The young bartender at the Trempealeau Hotel looks like he could have worked at the place when it was first built in 1871. A crooked ravine parts his black hair down the middle. Beautiful, pain-filled brown eyes make him look like he's about to cry. Either that or pull a gun on you. Or himself. Peggy and I dub him Wyatt Earp.
If you've ever been to this Mississippi River landmark, then you know it's like the proverbial step back in time. There's one big-ass difference; no smoking, and we couldn't believe our good luck with that, as Wyatt slid two pints across the oak bar.
We've come to western Wisconsin to pick up our old van that we loaned to our UW-La Crosse student to transport his unfolded life back to school. Why not make it an overnight, we thought. The Trempealeau rents out eight little rooms over the bar-restaurant for $40 apiece. One bed, one window with a view of one river, one shared bathroom, no TV.
But what is it with the American desire to upgrade? Why is good never good enough? From the road we phone the hotel and ask if the private, $60 suite on the river is available. It is. Peggy presses off the phone and we fist-bump a salute to our success.
The sun is low. Humidity takes its last summer lap around the track. We move to a long Formica table in front of a row of screen windows. Straight ahead is the river and then Minnesota. A train races by on our side of the water. It's so close that the foam of our beer quivers on the tabletop.
"Looky there," says Peggy, pointing to a couple on the back deck wearing matching golf shirts. "Well, what do you know?" I say. The shirts say "Madison Memorial Spartans."
These Spartans are of the smoker-drinker variety. Quaff, puff, quaff, puff. The woman looks like she played a little high school sports herself in the day, but all that remains is a sports arena voice. Hoarse and husky, cooked to a booming, Marlboro croak.
The shot of her laughter launches a flock of cranes from the riverbank. Diners look up from their walleye, convinced that a train has derailed. Mrs. Spartan accepts a fresh beer from the server and pinches out another smoke from her soft-pack.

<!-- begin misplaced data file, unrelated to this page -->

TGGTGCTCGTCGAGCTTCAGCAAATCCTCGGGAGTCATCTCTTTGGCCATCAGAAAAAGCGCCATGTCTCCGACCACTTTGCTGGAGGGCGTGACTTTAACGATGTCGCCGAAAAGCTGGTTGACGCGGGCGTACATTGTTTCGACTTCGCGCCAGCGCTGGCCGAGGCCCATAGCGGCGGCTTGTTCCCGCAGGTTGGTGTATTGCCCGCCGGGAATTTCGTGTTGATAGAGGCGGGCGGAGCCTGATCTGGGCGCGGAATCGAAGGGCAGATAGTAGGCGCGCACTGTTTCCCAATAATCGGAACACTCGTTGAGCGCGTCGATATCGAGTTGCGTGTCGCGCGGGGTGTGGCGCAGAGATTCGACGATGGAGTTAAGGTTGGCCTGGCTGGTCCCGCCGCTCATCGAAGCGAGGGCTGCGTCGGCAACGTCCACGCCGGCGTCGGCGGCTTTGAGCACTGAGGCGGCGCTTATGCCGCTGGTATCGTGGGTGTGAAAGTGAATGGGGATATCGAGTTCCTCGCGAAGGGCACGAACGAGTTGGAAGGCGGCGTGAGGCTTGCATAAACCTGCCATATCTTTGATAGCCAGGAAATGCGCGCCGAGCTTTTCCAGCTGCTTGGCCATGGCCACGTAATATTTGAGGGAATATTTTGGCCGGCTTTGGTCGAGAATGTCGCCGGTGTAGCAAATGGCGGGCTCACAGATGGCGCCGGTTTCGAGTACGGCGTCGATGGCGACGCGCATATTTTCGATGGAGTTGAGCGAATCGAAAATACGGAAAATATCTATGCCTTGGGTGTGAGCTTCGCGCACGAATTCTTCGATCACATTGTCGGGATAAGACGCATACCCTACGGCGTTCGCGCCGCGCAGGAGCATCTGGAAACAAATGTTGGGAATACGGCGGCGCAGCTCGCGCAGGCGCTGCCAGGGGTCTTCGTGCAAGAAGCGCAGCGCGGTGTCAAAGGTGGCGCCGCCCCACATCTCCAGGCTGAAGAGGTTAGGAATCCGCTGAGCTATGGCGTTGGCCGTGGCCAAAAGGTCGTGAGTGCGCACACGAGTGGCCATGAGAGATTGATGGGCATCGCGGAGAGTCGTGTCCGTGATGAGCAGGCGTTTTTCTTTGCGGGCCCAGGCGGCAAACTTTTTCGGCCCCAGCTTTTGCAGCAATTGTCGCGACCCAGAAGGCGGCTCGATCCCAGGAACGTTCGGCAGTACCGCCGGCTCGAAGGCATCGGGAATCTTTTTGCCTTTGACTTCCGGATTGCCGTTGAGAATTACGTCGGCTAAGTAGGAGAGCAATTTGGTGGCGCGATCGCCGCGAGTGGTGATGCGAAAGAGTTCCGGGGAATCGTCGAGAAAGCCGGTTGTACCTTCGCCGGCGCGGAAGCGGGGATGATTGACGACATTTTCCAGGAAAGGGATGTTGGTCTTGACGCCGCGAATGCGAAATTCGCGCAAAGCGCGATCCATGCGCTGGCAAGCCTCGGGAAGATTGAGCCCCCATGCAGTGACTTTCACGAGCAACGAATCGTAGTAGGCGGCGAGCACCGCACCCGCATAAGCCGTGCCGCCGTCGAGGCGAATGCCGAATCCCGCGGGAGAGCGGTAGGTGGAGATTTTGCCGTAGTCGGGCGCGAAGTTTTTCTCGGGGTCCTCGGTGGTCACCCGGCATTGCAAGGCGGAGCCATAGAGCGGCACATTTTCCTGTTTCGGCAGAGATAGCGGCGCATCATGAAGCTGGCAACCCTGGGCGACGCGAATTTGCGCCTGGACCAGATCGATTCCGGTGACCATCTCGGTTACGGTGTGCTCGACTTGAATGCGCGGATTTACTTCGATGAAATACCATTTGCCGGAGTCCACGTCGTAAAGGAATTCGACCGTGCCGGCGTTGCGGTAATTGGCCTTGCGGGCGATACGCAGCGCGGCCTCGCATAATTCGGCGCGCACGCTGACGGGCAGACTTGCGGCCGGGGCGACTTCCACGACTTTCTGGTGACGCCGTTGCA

Soon, as the sun sets, the back porch pair rise. They say so long to people they'd been gabbing with and move out. A few minutes later we decide to head over to our river suite to watch darkness settle over the water's edge. Wyatt Earp, he of sad, steel eyes, shows us on a hand-drawn map how to make the short drive.
We're glad we left before dark because the "suite" is hidden within a jumble of cinderblock buildings under the Trempealeau Dam. You can't judge a book by its cover, but if our suite's building was a book it would be titled "Murder and Decapitation by the River." We leave our gear on the cracked sidewalk and walk up the creaky exterior steps.
There are loud voices, nearly as loud as the television, coming from behind the door across the hall from ours. But that's not all. The space is a gauze of blue cigarette smoke, and it follows us into our room when we key open the door.
By now you must think that we're all freaky obsessed about the smoke stuff. We're not, but we're nave enough to believe brochures that promise smoke-free rooms and a fine of $75 for noncompliance. Where's Wyatt Earp when you need him?
"You think they still have our room at the main hotel?" Peggy asks. "Let's hurry." We race down the steps, scoop up our stuff, and then I notice it.
"Looky there," I say, pointing to the bumper sticker on a blue sedan. "Oh my God!" Peggy says.
"Madison Memorial Spartans."
We spray gravel on our way over the dam like Starsky and Hutch.
The rooms at the main hotel are tiny and clean as a pin. Wyatt directs us to number 4. We drop our bags on the wide-planked wood floor and return downstairs for dinner.
After supper we amble over to the well-lit basketball court, where we lock horns in a ferocious game of Around the World. The trains whiz by in a whooshing roar that vanishes as soon as they do.
The weight of the world shifts dramatically when you're old enough to have children in college. The futility of parenting at this stage is a bitter pill to swallow. Back in our room, we lie down, and we're overtaken with the idea of why we're here in the first place. In the morning we'll say hello and goodbye to our son Tucker, who, through a torrent of temptations and the handicap of our very own genes, is still searching for the meaning of his life.
The river air carries a crust of frost. The breeze that finds us through the screen is a tonic. It's nearing midnight. Wyatt is still serving a small scatter of locals downstairs. After nearly 25 years together, Peggy and I are able to have a very intense conversation without speaking. And so we lie there together, reading our books and answering one another's unspoken questions, feeling a little out of control of a big, changing world.
We hear the back patio door bang below. And as the tobacco smoke rises and enters our room, we look at each other and smile. We silently agree that it's good to give up control of things you can't change. Down on the deck, the Trojan party horse opens and the Spartans emerge.